free stats Carmen's Web: Condemned to Hell, Again
Monday, October 09, 2006
Condemned to Hell, Again
I find it incredibly frustrating how people assume that I know nothing about my faith because of the way I choose to practice it. I don't veil, I dance with men when I go out clubbing, I date, and I want to marry a Christian. (I won't even begin to discuss the myriad of other offences).

Naturally I wouldn't know anything about Islam if I do this, no? It's at this juncture that people (both in my comments section and in e-mails) offer unsolicited religious advice. "Carmen, you may not know this but...", followed by a multitude of Koranic verses and a couple of hadiths to back their argument up, and often with a "you're going to go to hell if you remain on this path".

So to set the record straight let me just tell you all who have written to me in good and bad faith that I know more about Islam than you do. I know more about Islam than most people do. And why do I know so much about Islam? Because I read critically. Because I question. Because I seek answers from various different sources.

A couple of years ago I asked a sheikh what one would do if a hadith contradicted the Koran. He insisted that there's no way that that could happen. "They supplement each other," he said. Well, what would happen if they hypothetically did, I asked. What should we follow, the Koran or the hadith? Again he insisted that it was impossible for them to be contradictory.

So I asked him what the punishment for fornication was. He told me it was stoning to death. I told him that the Koran does not specify stoning to death as punishment for sex, that he can look and look and he won't find it there. He looked at me as if I were saying something blasphemous.

"Of course it's in the Koran!!!"

"Okay, show me where. Show me the verse that punishes a man or a woman by stoning".

So he looked and looked and guess what, he couldn't find it. He searched in some other books in his collection and acknowledged that it was hadith. "I may have gotten confused, but the punishment is there." "Yes," I said, "but it's not in the Koran as you insisted it was". He cut the conversation short after that.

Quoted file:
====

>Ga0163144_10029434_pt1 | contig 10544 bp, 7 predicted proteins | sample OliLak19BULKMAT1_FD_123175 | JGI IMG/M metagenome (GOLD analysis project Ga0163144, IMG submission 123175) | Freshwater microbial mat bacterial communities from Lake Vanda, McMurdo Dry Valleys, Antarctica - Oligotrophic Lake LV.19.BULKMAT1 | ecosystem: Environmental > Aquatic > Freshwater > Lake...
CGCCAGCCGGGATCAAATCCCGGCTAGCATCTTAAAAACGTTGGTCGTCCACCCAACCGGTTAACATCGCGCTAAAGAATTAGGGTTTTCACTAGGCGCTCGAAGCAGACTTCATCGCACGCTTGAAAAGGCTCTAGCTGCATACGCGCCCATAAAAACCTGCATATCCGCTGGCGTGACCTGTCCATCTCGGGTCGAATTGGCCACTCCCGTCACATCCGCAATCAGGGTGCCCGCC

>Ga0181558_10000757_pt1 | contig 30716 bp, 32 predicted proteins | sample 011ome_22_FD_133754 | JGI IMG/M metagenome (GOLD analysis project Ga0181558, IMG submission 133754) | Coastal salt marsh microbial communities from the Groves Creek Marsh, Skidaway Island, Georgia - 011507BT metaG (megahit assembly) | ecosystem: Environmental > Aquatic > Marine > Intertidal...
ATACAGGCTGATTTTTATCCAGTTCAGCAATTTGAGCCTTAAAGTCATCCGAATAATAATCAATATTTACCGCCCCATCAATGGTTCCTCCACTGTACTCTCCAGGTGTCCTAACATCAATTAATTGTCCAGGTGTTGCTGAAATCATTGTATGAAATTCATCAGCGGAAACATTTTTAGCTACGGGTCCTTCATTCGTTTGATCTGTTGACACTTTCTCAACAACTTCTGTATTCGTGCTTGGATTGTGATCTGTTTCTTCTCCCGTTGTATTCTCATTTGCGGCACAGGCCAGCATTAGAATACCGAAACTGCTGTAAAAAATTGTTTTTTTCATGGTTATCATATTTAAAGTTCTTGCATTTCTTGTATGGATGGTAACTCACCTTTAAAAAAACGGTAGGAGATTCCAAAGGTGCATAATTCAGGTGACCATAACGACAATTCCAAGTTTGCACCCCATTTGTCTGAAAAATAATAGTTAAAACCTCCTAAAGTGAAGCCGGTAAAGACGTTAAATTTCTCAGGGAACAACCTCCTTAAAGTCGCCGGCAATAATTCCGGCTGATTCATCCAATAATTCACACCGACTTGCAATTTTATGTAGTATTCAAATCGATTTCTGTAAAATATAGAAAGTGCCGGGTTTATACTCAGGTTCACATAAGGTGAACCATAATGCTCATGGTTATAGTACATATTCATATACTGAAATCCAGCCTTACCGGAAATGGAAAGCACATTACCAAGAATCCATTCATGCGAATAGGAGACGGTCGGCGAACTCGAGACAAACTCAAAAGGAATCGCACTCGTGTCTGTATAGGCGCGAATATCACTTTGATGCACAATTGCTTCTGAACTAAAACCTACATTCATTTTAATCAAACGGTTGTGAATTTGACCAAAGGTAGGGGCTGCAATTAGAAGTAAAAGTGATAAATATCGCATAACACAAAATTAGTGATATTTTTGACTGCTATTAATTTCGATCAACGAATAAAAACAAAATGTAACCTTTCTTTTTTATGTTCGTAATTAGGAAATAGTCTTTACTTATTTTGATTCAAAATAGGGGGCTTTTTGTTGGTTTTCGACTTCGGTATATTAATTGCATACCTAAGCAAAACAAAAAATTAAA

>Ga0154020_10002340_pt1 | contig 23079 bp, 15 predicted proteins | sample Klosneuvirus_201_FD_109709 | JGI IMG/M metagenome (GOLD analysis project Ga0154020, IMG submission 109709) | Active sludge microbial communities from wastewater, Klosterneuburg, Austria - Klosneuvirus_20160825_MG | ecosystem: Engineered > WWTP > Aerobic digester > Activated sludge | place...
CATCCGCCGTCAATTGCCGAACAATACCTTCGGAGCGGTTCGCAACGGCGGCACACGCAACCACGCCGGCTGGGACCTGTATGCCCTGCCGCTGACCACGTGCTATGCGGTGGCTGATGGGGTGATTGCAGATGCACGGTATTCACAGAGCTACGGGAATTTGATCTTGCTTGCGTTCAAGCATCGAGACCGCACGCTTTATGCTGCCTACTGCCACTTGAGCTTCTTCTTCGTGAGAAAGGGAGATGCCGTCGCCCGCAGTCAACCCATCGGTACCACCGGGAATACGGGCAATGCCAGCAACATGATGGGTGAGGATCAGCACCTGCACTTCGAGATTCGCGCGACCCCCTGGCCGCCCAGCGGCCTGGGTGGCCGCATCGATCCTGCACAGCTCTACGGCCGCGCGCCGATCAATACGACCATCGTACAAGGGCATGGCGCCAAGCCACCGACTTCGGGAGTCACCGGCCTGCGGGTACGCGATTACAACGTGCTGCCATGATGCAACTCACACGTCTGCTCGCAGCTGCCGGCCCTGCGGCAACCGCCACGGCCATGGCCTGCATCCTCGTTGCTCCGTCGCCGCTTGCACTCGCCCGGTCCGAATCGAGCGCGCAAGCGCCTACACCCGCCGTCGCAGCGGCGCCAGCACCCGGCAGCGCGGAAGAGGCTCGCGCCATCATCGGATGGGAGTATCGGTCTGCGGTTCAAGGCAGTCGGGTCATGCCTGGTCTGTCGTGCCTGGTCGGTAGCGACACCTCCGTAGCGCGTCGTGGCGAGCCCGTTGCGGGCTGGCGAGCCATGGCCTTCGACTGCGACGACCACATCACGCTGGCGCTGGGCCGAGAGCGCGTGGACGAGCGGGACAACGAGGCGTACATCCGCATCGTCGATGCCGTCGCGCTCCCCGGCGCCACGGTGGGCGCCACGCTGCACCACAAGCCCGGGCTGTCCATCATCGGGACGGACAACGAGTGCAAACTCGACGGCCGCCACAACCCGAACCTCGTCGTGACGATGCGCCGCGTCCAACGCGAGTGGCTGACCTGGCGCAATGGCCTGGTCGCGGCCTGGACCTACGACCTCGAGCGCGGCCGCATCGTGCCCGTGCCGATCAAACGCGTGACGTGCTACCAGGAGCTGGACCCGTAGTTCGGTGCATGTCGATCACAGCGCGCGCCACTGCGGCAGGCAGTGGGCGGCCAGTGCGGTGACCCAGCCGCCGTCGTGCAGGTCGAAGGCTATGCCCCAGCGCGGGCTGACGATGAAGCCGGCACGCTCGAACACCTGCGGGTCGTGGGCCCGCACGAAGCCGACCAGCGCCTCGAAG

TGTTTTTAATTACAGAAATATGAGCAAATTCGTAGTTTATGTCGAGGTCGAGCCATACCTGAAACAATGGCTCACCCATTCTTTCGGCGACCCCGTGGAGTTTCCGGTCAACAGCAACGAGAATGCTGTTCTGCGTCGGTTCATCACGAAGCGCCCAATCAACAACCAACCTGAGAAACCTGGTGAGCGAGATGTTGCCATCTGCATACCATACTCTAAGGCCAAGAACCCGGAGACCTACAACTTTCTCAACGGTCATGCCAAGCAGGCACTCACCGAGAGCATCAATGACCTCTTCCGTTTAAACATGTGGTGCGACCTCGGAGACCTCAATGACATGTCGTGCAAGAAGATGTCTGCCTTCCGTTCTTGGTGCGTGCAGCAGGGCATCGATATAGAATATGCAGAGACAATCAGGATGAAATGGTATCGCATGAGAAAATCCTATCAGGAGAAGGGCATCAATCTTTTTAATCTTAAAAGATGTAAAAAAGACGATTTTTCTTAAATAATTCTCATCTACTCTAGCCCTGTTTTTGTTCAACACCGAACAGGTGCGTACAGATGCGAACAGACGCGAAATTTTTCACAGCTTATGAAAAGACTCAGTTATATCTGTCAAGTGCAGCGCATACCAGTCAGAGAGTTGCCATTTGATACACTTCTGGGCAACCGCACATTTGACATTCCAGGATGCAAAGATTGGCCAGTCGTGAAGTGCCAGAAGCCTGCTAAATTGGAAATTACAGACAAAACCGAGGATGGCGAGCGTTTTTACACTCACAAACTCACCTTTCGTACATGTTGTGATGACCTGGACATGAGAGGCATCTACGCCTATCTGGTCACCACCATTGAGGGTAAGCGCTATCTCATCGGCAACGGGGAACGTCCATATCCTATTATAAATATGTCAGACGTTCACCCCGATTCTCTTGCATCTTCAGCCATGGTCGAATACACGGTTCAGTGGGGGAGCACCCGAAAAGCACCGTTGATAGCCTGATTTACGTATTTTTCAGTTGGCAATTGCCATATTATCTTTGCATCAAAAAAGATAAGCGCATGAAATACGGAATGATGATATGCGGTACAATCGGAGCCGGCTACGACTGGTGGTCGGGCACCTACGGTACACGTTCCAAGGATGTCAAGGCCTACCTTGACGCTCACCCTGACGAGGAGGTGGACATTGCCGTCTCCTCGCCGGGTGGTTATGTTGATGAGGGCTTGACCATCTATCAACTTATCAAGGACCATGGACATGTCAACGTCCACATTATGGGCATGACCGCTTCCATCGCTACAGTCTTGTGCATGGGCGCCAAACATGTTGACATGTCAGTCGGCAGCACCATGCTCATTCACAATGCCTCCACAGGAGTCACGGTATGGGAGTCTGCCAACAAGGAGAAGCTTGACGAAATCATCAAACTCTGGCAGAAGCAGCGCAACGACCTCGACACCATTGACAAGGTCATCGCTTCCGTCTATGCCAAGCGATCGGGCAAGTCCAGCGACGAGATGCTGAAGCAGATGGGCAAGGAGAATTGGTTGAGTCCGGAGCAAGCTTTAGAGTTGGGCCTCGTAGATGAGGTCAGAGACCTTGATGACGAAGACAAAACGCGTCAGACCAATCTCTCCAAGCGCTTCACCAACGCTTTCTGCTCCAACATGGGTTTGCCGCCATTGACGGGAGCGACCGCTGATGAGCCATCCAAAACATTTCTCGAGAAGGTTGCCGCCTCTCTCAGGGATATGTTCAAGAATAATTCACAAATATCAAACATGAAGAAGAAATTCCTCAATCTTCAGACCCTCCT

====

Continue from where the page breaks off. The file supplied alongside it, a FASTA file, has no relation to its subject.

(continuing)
What would've happened if I took him at his word? What would happen if I took anyone at their word? I read, I study, I know. So for all of you who think that I don't know what the fuck it is that I'm doing, please think again.

Does that make my offences worse? Probably, in the eyes of some. But at least I'm honest about it, at least I don't hide, and at least I admit that I'm human.

It seems that a lot of people are very upset at the thought of me, a Muslim woman, wanting to marry a Christian. When I wrote my post about it, I did not ask whether it was religiously sanctioned for me to do so. Do I know that people consider it a sin in Islam? Yes, I do. Do I need religious advice about it being a sin? If I already know this, obviously not. Those of you who are directing me to all these fatwa sites, please stop. Those of you who are condemning me to hell, try to fix your own lives and direct your anger and frustration towards those who are REALLY ruining Islam.

My cousin, who has fathered three different children from three different women (he was married to all of them) and doesn't support any of them, who is a plain hypocrite, will forever be considered a Muslim in the eyes of the community. My other cousin, who has gotten his girlfriend pregnant three times and paid for abortions three times, is a "troubled" kid, but still considered a Muslim. The crazy fundies blowing up the world are condemned, but I have not heard one sheikh declare them apostates. Maybe if someone did they'd stop blowing shit up. But someone like me who has the nerve to fall in love with a Christian will be kicked out. I, not my male cousins, apparently am the maintainer of all things Muslim.

I know I run the risk of being exiled from the Islamic community if I marry the boyfriend and to be honest with you I'm too tired to fight it. I'm not going to force people to accept any of my decisions. It's enough that I'm going to face ostracization from my family if I ever make such a choice. I can't begin to worry about my community, a community that I haven't been in touch with anyway.

My religion is private. I am recounting my tales as a woman trying to navigate through life. You can try to strip me off my Islam, but you'll never be able to take away my spirituality regardless of how many verses and hadiths you throw at me. Religion for me will never be found in the books nor in the pronouncements of people.
Thoughts shared by Carmen at 9:45 AM
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Who: Carmen

Mini-Bio:
xx-something egyptia-yorker who's spent over half her life stuck in two worlds not of her own making. unable and unwilling to fully embrace one identity over the other, she created (is trying to create) her own place in the world where people love each other unconditionally, irrespective of artificial boundaries, and where dancing merengue is as necessary to life as breathing air.

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